6. Don’t buy into the hype (too soon)
In 2021, it was self-driving cars. In 2022 it was the metaverse. And last year saw the world get absolutely bent out of shape over the promise of generative artificial intelligence. However, much like NFTs and blockchain (another thing everyone was spending a lot of money trying to figure out how to make money from for a while), the promised trillions of dollars of economic impact from these technologies has yet to translate into meaningful business applications. Even the hyperloop was abandoned this year.
Procurement is an area with a huge amount of potential for digital transformation, and adopting the right technologies for the right reasons is what’s going to separate industry-defining success stories from all those dudes who went blind at the Bored Ape Yacht Club convention.
7. Mitigate risk to the supply chain
In the wake of the COVID-19 pandemic, the global source to pay (S2P) process has transitioned from a “just in time” approach to a “just in case” one. As climate change disrupts agriculture and manufacturing across the global south, and events like the Yemeni blockade of the Suez canal in order to hinder Israel’s occupation of Palestine hinder the movement of goods between regions, CPOs should prioritise diverse buying strategies that mitigate risk to their S2P processes.
8. Be a source of cost-containment
Inflation was a defining characteristic of the economy in 2023, as corporate price gouging (amid other factors) caused cost-of-living to spike. In a world of rising prices, and supply chain unpredictability, controlling costs will fall increasingly to CPOs in 2024. Cost reduction targets have been hit less consistently across the industry in the last few years, thanks largely to inflation and the pandemic’s disruption of global supply chains. Going into the year ahead, CPOs who can find a way to successfully meet their cost containment targets will find themselves with a serious leg up over their competition.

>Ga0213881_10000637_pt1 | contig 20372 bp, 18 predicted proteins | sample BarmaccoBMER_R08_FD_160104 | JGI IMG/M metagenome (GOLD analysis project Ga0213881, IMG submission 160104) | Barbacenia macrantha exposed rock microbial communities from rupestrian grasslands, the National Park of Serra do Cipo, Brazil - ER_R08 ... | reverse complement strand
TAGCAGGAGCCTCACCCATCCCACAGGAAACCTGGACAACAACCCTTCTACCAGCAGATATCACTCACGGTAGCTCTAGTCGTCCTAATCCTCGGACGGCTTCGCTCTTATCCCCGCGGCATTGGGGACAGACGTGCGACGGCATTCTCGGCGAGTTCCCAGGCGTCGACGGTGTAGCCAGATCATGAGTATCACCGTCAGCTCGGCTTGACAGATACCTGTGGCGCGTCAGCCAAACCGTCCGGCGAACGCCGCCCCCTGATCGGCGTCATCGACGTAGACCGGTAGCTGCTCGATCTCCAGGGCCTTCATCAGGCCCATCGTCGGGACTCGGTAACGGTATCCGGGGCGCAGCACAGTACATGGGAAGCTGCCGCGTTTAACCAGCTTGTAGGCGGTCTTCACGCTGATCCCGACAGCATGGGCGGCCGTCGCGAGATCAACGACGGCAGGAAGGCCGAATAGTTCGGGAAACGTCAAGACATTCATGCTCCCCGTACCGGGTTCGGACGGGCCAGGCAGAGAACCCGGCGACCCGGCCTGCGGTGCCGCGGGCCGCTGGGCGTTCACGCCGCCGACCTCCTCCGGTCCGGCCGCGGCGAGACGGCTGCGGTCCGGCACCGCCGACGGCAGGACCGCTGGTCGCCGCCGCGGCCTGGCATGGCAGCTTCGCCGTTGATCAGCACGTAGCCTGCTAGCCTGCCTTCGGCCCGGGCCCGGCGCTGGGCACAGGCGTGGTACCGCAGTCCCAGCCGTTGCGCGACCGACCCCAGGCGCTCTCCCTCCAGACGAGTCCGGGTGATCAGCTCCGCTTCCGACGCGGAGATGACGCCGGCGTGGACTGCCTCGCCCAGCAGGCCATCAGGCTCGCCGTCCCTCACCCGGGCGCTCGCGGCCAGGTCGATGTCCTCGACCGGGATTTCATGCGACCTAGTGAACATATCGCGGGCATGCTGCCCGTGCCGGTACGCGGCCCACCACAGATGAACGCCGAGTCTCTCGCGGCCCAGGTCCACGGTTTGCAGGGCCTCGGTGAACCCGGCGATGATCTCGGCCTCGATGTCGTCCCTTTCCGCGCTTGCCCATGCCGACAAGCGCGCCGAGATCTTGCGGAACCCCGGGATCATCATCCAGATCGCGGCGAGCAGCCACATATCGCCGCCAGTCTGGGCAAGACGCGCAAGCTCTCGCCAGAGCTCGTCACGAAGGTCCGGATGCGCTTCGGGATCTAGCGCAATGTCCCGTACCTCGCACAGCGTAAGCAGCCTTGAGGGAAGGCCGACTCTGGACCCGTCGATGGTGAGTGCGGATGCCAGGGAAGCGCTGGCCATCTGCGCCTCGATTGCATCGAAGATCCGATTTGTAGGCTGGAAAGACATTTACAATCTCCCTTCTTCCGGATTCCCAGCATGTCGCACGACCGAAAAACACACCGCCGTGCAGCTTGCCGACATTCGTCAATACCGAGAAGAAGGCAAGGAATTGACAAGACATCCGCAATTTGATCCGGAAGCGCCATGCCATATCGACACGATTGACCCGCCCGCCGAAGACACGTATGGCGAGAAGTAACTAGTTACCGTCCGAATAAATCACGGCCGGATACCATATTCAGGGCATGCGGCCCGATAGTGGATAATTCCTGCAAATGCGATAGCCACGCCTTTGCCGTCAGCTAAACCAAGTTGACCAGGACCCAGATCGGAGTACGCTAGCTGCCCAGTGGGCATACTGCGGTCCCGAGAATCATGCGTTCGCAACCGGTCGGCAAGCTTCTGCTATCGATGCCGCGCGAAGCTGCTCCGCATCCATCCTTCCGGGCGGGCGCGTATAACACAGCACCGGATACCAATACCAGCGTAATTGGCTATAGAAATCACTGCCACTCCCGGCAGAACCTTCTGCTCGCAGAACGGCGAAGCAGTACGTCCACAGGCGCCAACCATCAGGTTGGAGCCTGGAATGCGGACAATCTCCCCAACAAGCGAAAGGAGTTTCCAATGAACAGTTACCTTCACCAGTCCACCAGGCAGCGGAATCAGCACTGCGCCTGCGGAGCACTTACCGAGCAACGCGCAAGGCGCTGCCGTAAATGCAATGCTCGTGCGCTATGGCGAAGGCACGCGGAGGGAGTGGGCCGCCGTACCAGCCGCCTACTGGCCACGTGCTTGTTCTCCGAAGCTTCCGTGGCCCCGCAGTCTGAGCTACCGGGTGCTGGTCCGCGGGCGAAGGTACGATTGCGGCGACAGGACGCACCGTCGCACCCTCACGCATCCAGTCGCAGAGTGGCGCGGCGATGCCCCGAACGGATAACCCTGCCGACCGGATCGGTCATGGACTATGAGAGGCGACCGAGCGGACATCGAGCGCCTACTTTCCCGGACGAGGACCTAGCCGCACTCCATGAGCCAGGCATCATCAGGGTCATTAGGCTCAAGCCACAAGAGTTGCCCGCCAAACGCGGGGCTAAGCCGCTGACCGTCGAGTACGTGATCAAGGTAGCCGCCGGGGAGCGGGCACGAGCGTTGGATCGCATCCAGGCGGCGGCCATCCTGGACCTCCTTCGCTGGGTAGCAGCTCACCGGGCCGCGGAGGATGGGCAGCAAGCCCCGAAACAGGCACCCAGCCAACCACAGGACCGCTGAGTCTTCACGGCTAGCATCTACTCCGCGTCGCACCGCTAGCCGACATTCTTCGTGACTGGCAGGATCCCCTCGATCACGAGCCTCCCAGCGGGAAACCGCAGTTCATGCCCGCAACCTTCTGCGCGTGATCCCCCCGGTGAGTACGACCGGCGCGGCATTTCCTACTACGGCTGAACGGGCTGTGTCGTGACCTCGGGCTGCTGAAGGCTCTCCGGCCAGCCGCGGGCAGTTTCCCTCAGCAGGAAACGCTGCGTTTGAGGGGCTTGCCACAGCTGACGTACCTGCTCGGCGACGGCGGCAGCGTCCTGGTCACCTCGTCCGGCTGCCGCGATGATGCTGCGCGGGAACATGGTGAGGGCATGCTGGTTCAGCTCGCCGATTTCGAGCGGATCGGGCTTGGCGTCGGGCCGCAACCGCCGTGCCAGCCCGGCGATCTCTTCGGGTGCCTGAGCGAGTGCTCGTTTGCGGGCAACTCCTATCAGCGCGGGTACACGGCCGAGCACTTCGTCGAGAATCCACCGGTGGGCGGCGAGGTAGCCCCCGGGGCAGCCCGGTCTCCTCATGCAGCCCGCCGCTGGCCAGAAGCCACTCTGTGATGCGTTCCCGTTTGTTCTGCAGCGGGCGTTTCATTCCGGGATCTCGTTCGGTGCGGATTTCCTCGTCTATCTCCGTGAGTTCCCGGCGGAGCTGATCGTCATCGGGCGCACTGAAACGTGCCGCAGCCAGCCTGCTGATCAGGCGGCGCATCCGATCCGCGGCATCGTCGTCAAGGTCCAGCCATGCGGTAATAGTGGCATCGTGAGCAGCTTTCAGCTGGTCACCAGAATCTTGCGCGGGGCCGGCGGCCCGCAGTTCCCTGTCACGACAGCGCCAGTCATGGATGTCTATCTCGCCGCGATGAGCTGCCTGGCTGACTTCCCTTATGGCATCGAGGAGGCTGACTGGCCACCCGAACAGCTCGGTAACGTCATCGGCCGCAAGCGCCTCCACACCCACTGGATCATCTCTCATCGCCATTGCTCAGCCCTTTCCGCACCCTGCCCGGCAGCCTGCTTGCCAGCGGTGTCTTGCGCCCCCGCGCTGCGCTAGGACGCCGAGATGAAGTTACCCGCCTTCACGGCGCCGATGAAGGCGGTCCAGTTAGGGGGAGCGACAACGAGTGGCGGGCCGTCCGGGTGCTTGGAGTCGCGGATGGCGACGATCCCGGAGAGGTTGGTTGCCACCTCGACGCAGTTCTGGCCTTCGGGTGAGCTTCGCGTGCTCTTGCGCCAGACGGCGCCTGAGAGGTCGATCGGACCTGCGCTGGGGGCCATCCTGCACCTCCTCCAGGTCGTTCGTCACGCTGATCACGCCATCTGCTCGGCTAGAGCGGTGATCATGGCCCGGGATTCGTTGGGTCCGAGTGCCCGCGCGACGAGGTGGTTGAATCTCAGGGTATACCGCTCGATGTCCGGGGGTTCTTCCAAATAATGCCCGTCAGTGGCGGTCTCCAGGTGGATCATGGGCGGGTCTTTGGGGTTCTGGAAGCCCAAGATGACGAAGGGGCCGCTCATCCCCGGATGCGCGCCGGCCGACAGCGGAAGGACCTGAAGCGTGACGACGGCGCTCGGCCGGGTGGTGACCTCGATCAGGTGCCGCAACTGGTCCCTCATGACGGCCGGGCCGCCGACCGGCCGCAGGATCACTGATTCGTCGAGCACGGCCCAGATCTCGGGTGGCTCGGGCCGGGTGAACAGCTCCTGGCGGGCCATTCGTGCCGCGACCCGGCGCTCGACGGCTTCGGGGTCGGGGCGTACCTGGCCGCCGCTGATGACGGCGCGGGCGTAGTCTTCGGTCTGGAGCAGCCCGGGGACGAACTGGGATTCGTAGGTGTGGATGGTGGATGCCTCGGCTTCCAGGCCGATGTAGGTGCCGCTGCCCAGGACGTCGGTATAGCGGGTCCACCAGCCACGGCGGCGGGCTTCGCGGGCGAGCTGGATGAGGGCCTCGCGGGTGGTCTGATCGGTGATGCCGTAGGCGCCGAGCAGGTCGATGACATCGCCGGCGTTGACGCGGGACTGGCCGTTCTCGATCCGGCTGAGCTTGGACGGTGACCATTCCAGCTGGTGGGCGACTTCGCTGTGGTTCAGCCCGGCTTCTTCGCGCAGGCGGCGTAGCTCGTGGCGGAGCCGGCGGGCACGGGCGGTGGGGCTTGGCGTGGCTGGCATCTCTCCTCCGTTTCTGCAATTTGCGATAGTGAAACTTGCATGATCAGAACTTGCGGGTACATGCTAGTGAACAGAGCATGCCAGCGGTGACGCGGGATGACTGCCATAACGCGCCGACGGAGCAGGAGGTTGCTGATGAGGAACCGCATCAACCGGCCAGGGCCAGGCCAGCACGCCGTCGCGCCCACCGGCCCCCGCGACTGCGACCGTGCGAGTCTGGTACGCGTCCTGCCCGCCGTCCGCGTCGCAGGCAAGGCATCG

9. Don’t lose existing talent
The world is in the midst of a growing resurgence in the power of labour, as class consciousness and anti-capitalist sentiment rise. The old propaganda about loyalty to companies that would replace that employee in a heartbeat doesn’t work anymore, and workers are increasingly understanding (and demanding) their true worth, and it sent shockwaves through the service, autoworker, and entertainment industries in the US last year alone.
With the tech sector still leading the world in brutal mass Q4 firing and rehiring strategies, and labour movements within massive logistics firms like Amazon growing stronger by the day, 2024 promises to be defined by more strikes and other examples of direct action, not less. CPOs in the middle of a talent shortage should prioritise giving their employees reasons to stay beyond gym memberships and company pizza parties.
10. Hire top talent
The nature of procurement is changing. As the discipline becomes increasingly digitalised, not to mention plays a more strategic role within the modern enterprise as a whole, the skills that make for a good procurement professional aren’t the same skills that were on job listings ten, or even five, years ago.
In 2024, CPOs should constantly reevaluate the skills necessary not only to do the job now, but to tackle the procurement challenges of the next few years when hiring.